26. 26. Small scale experiment: new setup First results: • No film formation on non-absorbing materials • Film formation present on brick, but breaks up after couple of mm into fingers.  Surface effect or film flow problem?
  27. 27. Small scale experiment: do the assumptions hold? • Thin moisture sheet over a smooth surface: • Assumptions: from [Brenner,1993] o Front region is small: no surface tension o Literature states that film mainly acts as Nusselt film, before instability
  28. 28. Possible solutions to this problem • Include slip model with permeability of material: [Neogi & Miller, 1983] • Contact angle hysteresis on porous media Rodriguez-Valverde et al. Contact angle measurements on two (wood and stone) non-ideal surfaces, 2002 Chow, T. Wetting of rough surfaces, 1998 • Include surface tension: more complex solver needed.
  29. 29. Modelling Wind-driven rain Why OpenFOAM ® Atmospheric Boundary Layer simulations WDR simulations
  30. 30. Methodology: Eulerian multiphase models Previous method 1. Calculate wind field around a building 2. Calculate raindrop trajectories Velocity magnitude of the wind in the middle of a street canyon (RANS simulation) Eulerian multiphase approach • Adv. 1: Continuous rain phases • Adv. 2: Decreased user time spent • Adv. 3: More possibilities for further research (turbulent dispersion, LES, detailed facades, ...) First try in Fluent: • convergence issues in the multiphase model • problems with defining boundary conditions, …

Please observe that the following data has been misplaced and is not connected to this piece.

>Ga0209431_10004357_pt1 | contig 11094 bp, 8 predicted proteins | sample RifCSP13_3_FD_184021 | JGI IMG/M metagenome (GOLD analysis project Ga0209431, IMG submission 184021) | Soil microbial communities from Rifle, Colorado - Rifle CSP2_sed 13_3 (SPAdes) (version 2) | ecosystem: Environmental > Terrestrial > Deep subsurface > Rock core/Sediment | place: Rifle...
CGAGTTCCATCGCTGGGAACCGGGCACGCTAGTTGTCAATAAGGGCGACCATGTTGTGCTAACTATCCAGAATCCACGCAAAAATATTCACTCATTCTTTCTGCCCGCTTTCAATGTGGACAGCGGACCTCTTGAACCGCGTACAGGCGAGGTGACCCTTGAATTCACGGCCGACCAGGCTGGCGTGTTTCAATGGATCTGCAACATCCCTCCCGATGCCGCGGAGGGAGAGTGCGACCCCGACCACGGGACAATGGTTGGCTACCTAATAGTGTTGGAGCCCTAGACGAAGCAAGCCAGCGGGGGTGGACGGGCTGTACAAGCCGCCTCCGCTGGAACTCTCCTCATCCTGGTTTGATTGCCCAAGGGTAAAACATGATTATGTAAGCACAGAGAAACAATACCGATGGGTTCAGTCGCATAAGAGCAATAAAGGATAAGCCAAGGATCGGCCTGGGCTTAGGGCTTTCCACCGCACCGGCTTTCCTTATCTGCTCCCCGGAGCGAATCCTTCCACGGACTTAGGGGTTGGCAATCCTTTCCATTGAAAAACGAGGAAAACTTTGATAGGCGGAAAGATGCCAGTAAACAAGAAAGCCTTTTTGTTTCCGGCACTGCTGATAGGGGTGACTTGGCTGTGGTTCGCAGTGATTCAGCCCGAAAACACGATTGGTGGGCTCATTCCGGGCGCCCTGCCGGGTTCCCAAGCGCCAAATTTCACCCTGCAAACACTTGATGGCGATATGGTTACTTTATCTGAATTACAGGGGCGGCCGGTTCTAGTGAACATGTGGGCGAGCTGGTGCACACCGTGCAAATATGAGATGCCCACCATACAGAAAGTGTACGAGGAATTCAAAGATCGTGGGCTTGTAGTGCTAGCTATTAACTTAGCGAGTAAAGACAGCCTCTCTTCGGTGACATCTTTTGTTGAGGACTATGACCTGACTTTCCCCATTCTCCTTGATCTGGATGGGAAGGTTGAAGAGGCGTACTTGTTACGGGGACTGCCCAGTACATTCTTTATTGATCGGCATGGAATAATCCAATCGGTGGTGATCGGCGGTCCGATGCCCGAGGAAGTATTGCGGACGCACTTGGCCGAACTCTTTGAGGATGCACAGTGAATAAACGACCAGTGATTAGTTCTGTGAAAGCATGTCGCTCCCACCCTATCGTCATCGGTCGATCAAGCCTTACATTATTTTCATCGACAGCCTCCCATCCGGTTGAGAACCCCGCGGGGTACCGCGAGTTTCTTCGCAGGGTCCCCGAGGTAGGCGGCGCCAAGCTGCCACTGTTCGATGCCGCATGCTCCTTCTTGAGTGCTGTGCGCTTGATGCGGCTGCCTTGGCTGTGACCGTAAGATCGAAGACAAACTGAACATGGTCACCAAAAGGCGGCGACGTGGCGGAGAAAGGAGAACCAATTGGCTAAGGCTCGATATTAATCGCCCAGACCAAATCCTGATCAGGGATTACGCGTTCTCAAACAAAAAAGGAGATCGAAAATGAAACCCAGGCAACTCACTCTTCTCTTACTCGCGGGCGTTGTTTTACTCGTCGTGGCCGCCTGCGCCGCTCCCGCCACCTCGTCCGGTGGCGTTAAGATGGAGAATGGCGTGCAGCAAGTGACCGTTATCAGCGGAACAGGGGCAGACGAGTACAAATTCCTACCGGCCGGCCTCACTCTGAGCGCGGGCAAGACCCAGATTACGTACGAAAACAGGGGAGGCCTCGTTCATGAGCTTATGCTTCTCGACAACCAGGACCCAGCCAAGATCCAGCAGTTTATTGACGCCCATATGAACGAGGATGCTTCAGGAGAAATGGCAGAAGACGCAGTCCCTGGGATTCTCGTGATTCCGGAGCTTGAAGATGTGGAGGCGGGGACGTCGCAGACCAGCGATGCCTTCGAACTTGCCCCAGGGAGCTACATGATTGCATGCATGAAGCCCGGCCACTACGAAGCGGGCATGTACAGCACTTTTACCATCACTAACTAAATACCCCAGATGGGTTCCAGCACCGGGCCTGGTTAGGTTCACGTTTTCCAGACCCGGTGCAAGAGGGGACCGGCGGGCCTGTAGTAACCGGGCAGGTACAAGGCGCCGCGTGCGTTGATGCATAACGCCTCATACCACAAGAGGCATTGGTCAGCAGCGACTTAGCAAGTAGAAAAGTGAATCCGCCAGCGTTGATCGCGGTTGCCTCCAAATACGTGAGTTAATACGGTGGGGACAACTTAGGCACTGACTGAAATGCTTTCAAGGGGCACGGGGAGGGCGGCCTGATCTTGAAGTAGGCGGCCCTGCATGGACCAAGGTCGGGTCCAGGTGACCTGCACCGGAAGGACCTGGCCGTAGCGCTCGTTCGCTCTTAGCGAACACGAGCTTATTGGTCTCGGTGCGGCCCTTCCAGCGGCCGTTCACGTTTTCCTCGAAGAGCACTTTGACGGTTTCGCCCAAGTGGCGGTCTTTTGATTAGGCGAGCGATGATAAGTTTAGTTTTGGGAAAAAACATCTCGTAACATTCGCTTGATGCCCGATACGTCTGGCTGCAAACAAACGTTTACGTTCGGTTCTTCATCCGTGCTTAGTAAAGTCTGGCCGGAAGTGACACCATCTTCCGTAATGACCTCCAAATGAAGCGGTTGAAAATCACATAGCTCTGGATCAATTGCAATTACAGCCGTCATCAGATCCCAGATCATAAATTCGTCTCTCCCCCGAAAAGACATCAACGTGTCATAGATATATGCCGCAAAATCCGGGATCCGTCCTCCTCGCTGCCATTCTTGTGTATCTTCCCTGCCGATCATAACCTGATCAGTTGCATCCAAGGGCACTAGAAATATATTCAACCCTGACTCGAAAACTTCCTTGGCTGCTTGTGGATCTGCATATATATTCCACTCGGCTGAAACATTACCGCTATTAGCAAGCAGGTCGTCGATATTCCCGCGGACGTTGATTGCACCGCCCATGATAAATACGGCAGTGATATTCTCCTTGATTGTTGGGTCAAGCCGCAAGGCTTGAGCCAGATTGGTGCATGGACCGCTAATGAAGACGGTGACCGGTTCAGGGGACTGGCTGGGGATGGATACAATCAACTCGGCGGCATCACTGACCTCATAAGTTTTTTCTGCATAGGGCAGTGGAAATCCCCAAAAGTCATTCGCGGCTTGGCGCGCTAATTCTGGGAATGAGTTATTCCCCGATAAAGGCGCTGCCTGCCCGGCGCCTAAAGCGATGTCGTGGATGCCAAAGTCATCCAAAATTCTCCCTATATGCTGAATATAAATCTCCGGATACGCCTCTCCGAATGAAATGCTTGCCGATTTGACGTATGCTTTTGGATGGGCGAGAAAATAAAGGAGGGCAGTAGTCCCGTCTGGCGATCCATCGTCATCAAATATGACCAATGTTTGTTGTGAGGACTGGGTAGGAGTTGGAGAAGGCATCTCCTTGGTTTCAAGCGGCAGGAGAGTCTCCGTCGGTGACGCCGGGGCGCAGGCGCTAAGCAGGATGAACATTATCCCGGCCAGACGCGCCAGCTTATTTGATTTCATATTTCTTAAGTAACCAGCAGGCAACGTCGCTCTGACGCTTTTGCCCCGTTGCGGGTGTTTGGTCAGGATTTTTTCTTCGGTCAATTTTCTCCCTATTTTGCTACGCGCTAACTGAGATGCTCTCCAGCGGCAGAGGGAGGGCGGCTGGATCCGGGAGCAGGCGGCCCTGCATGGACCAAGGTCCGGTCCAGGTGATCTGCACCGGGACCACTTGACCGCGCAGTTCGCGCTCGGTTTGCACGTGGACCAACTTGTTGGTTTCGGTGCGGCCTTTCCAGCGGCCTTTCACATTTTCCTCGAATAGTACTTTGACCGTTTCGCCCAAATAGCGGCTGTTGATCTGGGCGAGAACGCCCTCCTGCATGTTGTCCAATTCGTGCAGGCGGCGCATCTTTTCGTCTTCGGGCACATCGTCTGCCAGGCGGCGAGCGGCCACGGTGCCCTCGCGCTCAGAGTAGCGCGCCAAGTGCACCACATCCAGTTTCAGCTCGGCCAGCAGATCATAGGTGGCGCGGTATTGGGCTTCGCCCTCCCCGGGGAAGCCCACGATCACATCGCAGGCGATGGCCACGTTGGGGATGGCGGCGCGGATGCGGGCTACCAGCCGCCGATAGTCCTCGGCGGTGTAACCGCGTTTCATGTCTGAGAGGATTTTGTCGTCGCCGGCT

31. 31. OpenFOAM® : benefits & ABL flow OpenFOAM = open Source package for CFD  Has a mathematical library: gives opportunity to write solvers  Large amount of forums for questions  ‘cheap’ to do parallel solve domains with large amount of control volumes.  Scripted input: automation Conclusions from ABL flow simulations: - RANS simulations fast to implement and calculate. - Inlet profiles and wall functions adjusted to ensure horizontally homogeneous flow (Blocken et al. 2007). - Gambit mesher can still be used
  32. 32. WDR simulations in OpenFOAM® A. Solve wind phase (RANS with realizable κ-ε model)   Results in wind (U ) and pressure field (p) B. Determine raindrop distribution for Rh and divide into rain phases. Solve wind phase for each droplet size k: 1 mass conservation eq. 3 momentum eq. C. Due to small volume ratio of rain phase: negligible influence on the wind phase  one way coupled D. Integrate fluxes at the building surfaces and sum up all phases
  33. 33. WDR simulations in OpenFOAM®: implementation Boundary conditions: @ inlet planes (top and inlet of domain) @ outlet planes (outlet, walls, building) Solver: Iterate between mass conservation equation and momentum equations.  still some issues with the code
  34. 34. Future work: 1. Full scale experiments on absorbing materials are needed and will start in April ’14 2. Small scale experiments are needed to validate the simplified runoff model. 3. WDR distributions have a large impact on runoff flow  focus on OpenFOAM simulations
  35. 35. Discussion thijs.vandenbrande@bwk.kuleuven.be Building Physics Section, KU Leuven FWO G.0448.10N Strategies for moisture modelling of historical buildings in order to reduce damage risks

×